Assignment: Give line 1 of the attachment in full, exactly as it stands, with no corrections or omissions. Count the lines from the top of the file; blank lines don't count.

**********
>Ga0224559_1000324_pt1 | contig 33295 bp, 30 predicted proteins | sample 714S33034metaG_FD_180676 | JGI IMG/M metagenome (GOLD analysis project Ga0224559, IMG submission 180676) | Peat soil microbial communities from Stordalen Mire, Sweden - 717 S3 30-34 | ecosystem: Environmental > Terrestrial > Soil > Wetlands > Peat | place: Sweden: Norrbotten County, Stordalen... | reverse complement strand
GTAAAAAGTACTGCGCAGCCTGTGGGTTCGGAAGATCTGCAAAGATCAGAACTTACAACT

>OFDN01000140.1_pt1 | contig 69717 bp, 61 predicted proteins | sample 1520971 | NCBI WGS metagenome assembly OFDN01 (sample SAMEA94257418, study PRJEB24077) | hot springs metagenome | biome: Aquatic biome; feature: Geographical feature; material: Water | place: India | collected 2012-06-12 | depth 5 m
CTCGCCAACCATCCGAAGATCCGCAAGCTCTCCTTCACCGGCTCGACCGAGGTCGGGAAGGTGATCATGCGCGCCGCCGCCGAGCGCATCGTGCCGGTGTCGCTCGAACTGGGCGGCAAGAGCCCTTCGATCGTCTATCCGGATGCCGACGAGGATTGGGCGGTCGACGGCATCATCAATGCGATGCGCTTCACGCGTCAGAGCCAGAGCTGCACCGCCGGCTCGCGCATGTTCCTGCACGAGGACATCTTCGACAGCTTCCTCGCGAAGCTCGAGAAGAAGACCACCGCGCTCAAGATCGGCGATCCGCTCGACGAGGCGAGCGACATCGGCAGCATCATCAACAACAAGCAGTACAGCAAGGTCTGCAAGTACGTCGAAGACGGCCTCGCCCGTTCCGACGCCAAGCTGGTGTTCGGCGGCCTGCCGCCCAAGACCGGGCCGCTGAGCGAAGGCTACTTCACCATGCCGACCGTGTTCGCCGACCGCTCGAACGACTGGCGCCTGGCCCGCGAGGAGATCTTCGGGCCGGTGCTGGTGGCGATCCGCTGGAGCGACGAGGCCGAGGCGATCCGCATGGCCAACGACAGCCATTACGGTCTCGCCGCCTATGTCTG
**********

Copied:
>Ga0224559_1000324_pt1 | contig 33295 bp, 30 predicted proteins | sample 714S33034metaG_FD_180676 | JGI IMG/M metagenome (GOLD analysis project Ga0224559, IMG submission 180676) | Peat soil microbial communities from Stordalen Mire, Sweden - 717 S3 30-34 | ecosystem: Environmental > Terrestrial > Soil > Wetlands > Peat | place: Sweden: Norrbotten County, Stordalen... | reverse complement strand